With students out of school due to COVID-19, there has been an increase in sexual activity and teenage pregnancy, which puts girls at a higher risk of contracting an STD, leading to physical and mental health risks.
HIV prevalence in Kisumu, Kenya is 3.4 times higher than the national prevalence at 19.9%.
Young people ages 15 to 24 years old make up about one-third of all new HIV infections in Malawi.
Before RAP, less than a quarter of participants understood the purpose of contraceptives. As a result of the RAP workshops, 96.5% of participants now understand a variety of pregnancy prevention methods. Additionally, the girls learned how STDs are transmitted and received condoms for protection.
Participants learned how to prevent the spread of COVID-19 and received reusable masks, hand soap, and hand sanitizer to protect themselves and others in their communities.
“I learned that we should not stigmatize people with COVID-19 but instead show them love and do what I can to protect myself.”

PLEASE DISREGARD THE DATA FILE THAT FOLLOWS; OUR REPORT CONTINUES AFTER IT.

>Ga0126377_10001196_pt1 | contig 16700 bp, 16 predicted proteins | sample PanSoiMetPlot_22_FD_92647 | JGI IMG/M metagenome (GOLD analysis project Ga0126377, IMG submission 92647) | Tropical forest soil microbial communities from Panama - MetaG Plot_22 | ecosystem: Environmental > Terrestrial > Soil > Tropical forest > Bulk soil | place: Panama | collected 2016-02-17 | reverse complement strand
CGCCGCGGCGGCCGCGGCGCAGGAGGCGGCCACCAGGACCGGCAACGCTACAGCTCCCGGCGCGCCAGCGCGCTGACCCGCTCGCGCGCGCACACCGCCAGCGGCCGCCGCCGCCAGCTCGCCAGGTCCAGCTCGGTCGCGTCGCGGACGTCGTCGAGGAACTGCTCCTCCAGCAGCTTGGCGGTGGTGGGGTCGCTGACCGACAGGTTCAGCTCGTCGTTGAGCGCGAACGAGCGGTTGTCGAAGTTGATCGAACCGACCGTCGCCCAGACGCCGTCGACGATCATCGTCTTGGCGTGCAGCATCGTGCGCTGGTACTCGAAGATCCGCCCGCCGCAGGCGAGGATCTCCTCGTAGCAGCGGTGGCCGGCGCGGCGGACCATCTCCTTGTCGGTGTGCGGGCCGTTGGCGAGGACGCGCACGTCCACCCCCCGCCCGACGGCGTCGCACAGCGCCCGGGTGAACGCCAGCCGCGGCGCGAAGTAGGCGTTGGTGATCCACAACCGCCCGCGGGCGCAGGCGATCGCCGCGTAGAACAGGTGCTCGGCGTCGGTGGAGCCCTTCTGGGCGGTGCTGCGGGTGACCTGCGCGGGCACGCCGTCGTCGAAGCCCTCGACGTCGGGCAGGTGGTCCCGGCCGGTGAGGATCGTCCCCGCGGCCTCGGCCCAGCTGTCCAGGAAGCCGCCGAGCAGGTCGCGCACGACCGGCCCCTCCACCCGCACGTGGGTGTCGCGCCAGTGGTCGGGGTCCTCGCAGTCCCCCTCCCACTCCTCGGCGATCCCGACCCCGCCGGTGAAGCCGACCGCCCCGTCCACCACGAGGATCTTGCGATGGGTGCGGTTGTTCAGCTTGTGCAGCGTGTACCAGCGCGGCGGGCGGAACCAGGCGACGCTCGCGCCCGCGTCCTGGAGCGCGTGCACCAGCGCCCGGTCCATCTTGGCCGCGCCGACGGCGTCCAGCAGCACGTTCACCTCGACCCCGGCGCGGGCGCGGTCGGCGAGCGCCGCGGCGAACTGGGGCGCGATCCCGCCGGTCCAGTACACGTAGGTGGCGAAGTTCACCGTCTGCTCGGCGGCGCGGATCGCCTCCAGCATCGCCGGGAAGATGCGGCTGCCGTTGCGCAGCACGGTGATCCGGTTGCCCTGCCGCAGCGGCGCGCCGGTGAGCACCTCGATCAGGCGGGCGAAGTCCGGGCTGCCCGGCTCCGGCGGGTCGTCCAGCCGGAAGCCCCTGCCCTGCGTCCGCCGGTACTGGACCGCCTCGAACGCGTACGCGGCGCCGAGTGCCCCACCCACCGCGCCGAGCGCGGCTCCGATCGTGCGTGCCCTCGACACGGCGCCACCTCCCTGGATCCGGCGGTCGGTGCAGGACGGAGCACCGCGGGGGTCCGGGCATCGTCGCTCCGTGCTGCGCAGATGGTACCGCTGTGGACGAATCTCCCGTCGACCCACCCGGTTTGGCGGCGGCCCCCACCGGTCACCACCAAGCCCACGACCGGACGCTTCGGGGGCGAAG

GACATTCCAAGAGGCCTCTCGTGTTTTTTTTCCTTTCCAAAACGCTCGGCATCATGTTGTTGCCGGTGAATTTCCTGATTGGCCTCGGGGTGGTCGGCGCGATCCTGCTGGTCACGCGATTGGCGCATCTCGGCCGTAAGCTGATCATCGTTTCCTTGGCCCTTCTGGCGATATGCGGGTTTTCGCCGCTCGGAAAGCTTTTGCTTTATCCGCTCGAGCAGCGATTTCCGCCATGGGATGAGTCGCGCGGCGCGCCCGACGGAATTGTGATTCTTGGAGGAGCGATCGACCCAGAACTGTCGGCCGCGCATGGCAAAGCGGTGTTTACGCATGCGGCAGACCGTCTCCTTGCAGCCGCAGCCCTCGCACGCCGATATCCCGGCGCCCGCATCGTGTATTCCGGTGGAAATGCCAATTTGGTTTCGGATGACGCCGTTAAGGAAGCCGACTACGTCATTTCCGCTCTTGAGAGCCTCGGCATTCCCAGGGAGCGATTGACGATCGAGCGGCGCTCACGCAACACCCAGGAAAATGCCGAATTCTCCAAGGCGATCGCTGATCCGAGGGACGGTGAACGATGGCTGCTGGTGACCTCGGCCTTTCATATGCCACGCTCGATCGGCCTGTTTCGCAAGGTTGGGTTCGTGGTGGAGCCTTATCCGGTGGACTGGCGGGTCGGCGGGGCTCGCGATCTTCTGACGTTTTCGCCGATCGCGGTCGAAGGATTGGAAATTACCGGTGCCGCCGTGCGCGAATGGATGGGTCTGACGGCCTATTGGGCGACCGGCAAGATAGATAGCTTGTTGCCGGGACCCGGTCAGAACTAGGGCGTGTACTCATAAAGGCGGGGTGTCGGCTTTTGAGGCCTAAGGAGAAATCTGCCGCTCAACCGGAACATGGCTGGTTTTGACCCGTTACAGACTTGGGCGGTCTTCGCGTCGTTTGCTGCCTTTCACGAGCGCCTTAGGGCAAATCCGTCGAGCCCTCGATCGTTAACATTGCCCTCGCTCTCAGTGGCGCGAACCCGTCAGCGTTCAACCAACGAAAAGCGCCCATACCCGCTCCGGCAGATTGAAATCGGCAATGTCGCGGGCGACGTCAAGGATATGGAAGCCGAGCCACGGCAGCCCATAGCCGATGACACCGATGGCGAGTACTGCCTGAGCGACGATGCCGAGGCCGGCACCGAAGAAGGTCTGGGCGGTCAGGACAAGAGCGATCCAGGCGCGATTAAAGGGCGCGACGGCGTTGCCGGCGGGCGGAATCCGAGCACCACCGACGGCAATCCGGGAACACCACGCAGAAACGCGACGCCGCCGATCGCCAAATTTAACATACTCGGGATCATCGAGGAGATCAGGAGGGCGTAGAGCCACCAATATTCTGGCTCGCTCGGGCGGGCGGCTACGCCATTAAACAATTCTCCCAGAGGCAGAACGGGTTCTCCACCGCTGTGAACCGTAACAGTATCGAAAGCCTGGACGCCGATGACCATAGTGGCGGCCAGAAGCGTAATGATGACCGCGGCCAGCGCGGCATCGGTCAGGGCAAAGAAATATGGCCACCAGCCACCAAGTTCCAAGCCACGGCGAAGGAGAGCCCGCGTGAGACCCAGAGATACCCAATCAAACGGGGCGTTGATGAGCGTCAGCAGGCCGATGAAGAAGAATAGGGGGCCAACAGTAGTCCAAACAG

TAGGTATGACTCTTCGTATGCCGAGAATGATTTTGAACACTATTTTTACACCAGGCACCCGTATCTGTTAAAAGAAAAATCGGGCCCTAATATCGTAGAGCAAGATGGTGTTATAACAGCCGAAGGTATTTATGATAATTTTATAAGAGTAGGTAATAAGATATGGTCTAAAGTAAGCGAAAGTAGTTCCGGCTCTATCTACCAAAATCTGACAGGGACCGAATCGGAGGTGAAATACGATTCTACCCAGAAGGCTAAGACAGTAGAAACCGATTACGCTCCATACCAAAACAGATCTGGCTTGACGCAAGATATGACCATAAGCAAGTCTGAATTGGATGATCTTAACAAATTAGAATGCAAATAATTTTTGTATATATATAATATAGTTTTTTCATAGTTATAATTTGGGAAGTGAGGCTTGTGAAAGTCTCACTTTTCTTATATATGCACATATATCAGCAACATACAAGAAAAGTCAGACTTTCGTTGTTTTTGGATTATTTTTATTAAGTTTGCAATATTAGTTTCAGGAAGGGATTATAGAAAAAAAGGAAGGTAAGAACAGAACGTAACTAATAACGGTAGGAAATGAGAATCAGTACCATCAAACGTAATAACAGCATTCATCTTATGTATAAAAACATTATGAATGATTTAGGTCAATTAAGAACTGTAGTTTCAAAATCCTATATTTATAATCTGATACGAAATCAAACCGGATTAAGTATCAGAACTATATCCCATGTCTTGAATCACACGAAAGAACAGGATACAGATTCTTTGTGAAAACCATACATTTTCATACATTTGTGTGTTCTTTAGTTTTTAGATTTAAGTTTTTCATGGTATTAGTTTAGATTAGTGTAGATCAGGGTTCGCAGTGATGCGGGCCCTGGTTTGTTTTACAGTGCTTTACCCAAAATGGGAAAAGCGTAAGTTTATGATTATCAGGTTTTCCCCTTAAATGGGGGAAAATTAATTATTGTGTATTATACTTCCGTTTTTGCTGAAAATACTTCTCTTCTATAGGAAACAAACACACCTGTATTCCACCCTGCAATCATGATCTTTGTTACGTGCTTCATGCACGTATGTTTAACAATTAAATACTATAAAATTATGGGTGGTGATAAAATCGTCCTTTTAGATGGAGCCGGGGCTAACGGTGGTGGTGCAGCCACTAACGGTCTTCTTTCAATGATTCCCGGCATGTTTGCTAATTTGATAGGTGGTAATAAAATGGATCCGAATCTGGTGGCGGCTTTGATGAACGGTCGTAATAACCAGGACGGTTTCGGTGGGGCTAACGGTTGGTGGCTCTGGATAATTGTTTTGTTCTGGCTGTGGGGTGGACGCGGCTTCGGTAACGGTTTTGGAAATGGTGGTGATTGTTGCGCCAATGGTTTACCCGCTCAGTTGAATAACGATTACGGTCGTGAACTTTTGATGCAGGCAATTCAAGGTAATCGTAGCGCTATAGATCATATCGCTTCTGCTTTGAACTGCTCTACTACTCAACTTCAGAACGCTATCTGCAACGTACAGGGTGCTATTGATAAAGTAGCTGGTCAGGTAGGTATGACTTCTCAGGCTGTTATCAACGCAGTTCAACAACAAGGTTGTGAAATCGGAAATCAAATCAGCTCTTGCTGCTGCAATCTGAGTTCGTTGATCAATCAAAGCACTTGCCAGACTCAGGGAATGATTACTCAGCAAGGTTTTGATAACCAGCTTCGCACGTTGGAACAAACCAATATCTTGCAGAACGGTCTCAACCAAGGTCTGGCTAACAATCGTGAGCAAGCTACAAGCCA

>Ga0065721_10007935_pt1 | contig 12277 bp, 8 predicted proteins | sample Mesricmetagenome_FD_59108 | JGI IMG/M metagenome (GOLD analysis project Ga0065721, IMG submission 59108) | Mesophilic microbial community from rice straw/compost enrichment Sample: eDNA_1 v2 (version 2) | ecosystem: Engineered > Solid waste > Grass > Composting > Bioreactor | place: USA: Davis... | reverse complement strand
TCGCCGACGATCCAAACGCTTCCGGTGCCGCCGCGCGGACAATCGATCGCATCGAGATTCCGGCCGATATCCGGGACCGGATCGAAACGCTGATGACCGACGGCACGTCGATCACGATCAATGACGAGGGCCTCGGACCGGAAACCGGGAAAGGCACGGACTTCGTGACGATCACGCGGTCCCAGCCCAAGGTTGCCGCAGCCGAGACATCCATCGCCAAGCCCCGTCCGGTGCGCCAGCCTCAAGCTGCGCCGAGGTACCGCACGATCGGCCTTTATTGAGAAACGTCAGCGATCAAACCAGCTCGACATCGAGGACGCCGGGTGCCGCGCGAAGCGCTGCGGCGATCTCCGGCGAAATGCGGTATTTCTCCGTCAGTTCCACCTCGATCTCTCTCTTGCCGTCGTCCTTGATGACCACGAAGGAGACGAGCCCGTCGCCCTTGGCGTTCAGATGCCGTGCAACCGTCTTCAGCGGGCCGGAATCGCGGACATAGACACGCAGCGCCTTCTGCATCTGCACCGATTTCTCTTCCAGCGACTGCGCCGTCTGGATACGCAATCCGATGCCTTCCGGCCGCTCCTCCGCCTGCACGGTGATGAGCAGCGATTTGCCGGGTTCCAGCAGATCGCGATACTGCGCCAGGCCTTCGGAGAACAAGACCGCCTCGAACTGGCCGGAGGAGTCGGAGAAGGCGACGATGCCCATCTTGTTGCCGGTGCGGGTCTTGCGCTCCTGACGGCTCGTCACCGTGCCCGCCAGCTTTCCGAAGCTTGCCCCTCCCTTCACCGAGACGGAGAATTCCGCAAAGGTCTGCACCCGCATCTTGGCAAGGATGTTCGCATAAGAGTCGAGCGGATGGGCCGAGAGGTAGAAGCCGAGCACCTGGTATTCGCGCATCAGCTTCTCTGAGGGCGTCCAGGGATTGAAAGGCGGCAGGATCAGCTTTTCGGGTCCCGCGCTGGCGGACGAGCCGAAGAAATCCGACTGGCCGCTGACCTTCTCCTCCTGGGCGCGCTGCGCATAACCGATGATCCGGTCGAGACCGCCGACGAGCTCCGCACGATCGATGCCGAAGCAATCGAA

Participants learned about the female reproductive system and menstruation. Before RAP, zero participants had enough menstrual hygiene products to last through their next cycle. After RAP, 100% of participants had enough pads to last through their next cycle.
The girls learned about consent and creating personal boundaries so they can maintain healthy interpersonal relationships.
"I learned that I have the right to create limits for myself, in all relationships."
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